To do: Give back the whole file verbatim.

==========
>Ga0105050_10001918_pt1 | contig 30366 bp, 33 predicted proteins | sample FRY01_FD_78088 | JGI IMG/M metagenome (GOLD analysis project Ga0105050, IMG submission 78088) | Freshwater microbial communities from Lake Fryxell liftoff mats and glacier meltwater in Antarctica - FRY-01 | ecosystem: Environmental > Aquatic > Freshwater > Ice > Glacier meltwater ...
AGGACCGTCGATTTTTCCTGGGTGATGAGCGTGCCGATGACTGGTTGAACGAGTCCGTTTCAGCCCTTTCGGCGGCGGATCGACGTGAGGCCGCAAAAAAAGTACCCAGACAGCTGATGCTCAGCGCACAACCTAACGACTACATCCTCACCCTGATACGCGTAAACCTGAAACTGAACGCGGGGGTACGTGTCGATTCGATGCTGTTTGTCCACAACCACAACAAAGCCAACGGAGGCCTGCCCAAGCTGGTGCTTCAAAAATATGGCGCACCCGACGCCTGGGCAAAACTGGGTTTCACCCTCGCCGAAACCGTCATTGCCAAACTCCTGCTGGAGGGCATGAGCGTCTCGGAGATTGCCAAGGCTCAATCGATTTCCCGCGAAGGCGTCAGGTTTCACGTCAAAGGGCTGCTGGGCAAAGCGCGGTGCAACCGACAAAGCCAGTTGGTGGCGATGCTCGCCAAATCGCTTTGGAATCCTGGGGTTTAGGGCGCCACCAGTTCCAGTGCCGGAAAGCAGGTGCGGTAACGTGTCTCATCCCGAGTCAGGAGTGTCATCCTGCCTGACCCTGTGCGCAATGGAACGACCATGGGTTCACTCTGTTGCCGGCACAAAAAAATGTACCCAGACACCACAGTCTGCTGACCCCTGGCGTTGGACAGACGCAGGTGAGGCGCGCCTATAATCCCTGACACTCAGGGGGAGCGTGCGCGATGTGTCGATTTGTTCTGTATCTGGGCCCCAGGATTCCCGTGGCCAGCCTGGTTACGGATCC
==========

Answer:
>Ga0105050_10001918_pt1 | contig 30366 bp, 33 predicted proteins | sample FRY01_FD_78088 | JGI IMG/M metagenome (GOLD analysis project Ga0105050, IMG submission 78088) | Freshwater microbial communities from Lake Fryxell liftoff mats and glacier meltwater in Antarctica - FRY-01 | ecosystem: Environmental > Aquatic > Freshwater > Ice > Glacier meltwater ...
AGGACCGTCGATTTTTCCTGGGTGATGAGCGTGCCGATGACTGGTTGAACGAGTCCGTTTCAGCCCTTTCGGCGGCGGATCGACGTGAGGCCGCAAAAAAAGTACCCAGACAGCTGATGCTCAGCGCACAACCTAACGACTACATCCTCACCCTGATACGCGTAAACCTGAAACTGAACGCGGGGGTACGTGTCGATTCGATGCTGTTTGTCCACAACCACAACAAAGCCAACGGAGGCCTGCCCAAGCTGGTGCTTCAAAAATATGGCGCACCCGACGCCTGGGCAAAACTGGGTTTCACCCTCGCCGAAACCGTCATTGCCAAACTCCTGCTGGAGGGCATGAGCGTCTCGGAGATTGCCAAGGCTCAATCGATTTCCCGCGAAGGCGTCAGGTTTCACGTCAAAGGGCTGCTGGGCAAAGCGCGGTGCAACCGACAAAGCCAGTTGGTGGCGATGCTCGCCAAATCGCTTTGGAATCCTGGGGTTTAGGGCGCCACCAGTTCCAGTGCCGGAAAGCAGGTGCGGTAACGTGTCTCATCCCGAGTCAGGAGTGTCATCCTGCCTGACCCTGTGCGCAATGGAACGACCATGGGTTCACTCTGTTGCCGGCACAAAAAAATGTACCCAGACACCACAGTCTGCTGACCCCTGGCGTTGGACAGACGCAGGTGAGGCGCGCCTATAATCCCTGACACTCAGGGGGAGCGTGCGCGATGTGTCGATTTGTTCTGTATCTGGGCCCCAGGATTCCCGTGGCCAGCCTGGTTACGGATCC